I think so, and here’s why. When it comes to the Holocaust, everything is right and everything is wrong, and in the face of such fiendish complexity, most of us retreat into the comforting embrace of our own narcissism, consciously or subconsciously turning the horror of the Holocaust into a kind of satisfied referendum on ourselves. We congratulate ourselves either for managing to draw uplift from the well of despair, or (as Liel has done) for being clear-eyed realists able to stare directly into humanity’s darkest depths. Gentiles—who actually make up the vast majority of the population, hard as it is to remember—ask themselves if they would have done something to help; Jews wonder if they might have managed to survive (my husband and I have an ongoing argument about this: he claims his chronic disregard for things like parking tickets indicates he would have had no compunction about ignoring the summons to the concentration camp, thus saving our lives; I argue that my finicky obsessiveness over government paperwork would have gotten us our exit visas by 1937 at the latest).

But the truth is, none of us really want to know the truth. A non-Jew doesn’t want to admit that more than likely he would have idly stood by as his neighbors were murdered in front of him; a Jew doesn’t want to admit that, through no particular fault or lack of qualities, she would not have been among the 1100 souls on Schindler’s list, or 1,123 left underground in Berlin, or the 50 who escaped, or the two—count ‘em, 2—that made it out of Chelmno. We would overwhelmingly have been faceless victims, bones and ashes, with no one alive to even remember we existed at all.

Liel takes particular offense at the abstraction of the Jewish characters in Spielberg’s film, stating: “Schindler’s Jews don’t matter.” This, I would argue, is precisely the point. Of all the psychic horror of the Holocaust and its aftermath, the brutality of its depersonalization is perhaps still the hardest for Jews, particularly American Jews, a group who is, shall we say, not exactly Buddhist in their lack of self-regard. (I’ve always thought the post-war Jewish obsession with professional achievement had to do with needing to maintain a psychic sense of indispensibility; we needed, and in many ways succeeded, to make ourselves “too big to fail.”) Where Liel sees a reductive sense of good versus evil, with us or against us, good for the Jews or bad for the Jews, I see the still-painful scars of the greatest narcissistic injury ever suffered by a single group: not so much “how could they do this?” as “how could they do this to us?”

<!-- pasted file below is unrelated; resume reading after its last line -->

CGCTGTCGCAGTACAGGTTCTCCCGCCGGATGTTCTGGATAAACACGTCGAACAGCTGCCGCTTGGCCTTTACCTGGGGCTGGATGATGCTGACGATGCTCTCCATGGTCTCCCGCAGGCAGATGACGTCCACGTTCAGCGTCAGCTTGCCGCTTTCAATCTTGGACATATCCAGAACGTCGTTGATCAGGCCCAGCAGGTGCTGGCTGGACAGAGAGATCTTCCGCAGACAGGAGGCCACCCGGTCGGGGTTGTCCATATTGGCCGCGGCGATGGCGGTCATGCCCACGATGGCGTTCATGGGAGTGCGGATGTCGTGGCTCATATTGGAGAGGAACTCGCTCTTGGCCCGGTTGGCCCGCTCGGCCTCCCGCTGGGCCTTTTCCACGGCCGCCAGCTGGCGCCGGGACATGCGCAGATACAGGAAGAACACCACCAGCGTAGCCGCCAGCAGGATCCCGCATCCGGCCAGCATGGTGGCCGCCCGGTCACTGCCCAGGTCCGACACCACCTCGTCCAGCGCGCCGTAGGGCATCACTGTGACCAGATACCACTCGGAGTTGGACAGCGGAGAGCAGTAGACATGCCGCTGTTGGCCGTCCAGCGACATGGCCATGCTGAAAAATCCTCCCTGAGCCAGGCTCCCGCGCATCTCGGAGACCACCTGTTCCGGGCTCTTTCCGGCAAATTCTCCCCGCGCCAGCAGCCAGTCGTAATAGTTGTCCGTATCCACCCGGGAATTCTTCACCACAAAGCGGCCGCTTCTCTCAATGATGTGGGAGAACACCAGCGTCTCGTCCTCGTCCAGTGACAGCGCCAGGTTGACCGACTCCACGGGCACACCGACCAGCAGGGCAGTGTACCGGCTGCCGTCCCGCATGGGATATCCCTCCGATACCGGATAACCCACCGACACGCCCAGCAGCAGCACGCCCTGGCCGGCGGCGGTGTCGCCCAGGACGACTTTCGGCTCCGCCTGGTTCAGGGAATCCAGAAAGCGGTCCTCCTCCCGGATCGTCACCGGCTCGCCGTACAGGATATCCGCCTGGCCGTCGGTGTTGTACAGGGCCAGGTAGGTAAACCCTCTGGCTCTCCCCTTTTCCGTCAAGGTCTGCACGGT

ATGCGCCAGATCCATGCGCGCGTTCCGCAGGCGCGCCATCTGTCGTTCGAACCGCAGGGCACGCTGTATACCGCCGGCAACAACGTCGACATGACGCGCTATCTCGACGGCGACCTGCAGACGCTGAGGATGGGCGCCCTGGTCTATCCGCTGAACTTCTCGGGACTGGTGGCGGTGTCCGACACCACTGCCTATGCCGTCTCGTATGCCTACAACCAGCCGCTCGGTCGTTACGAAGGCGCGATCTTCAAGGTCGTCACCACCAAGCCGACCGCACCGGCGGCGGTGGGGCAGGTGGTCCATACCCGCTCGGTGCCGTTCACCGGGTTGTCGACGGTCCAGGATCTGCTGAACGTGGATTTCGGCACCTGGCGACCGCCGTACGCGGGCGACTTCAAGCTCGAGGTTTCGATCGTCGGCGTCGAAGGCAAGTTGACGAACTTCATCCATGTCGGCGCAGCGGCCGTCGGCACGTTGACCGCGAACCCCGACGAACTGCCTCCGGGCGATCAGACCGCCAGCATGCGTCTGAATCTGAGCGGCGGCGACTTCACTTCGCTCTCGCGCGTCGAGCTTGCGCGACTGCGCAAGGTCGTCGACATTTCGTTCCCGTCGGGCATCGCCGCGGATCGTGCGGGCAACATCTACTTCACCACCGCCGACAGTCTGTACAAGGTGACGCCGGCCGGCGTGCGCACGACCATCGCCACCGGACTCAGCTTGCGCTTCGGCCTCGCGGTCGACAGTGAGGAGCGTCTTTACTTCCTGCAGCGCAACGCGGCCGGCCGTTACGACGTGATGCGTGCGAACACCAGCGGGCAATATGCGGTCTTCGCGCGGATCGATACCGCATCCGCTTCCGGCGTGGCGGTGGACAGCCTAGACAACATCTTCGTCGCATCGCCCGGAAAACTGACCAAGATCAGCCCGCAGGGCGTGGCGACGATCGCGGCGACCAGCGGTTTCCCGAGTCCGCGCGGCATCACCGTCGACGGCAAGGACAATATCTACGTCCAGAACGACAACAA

It’s certainly possible to see Schindler’s List as a symptom of this underlying illness, a gorgeously shot, deeply sentimental bit of cathartic kitsch intended for a people in love with their own pain to the point of being unable to sympathize with anyone else’s. But it’s just as possible to see its ultimate message of survival and hope as a tentative first step on the way back, and down, to the rest of humanity.

Related: Listless [Tablet Magazine]

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Good post, but you’re engaging in honest debate with a disingenuous Slate/Huffington Post/Henry Blodget linkbaiting contrarian post that loses all its steam once your reflex to click through is over and your shame impulse has kicked in at having done so.

I bet I could come up with 5 or 10 headlines that would get just as many links and be just as vapid. How about one for starters, straight from the Slate playbook: Why Bibi Is The Most Liberal PM of Israel Ever and Democrats Should Love Him.

Bravo; more Rebutter vs. The Arbeiter

anthak says:

I am not Jewish, although am married to a Jewish woman, and our daughter is therefore Jewish as well.
I have not watched the movie for about 15 years and I was only a teenager at the time; however there are a couple of things that still stick in my memory.
I loved the bit where the Jewish boy (pretending not to be) was measured in front of his class to demonstrate the differences between Jewish and non-Jewish people. he was very nervous; however they believed him not to be Jewish and showed how the measurements demonstrated this! haha.
And also the little girl with the red dress… everything else is black and white, but this red dress adds that personal element as you discuss in relation to Anne Frank. seeing her throughout the film at different points, and finally in a horrific scene.

In saying all that, it would be interesting to watch the film again as an adult. But I dont think I could bring myself to watch it again, as it would be too sad for me now i think.

… interesting

Ilana Lapides says: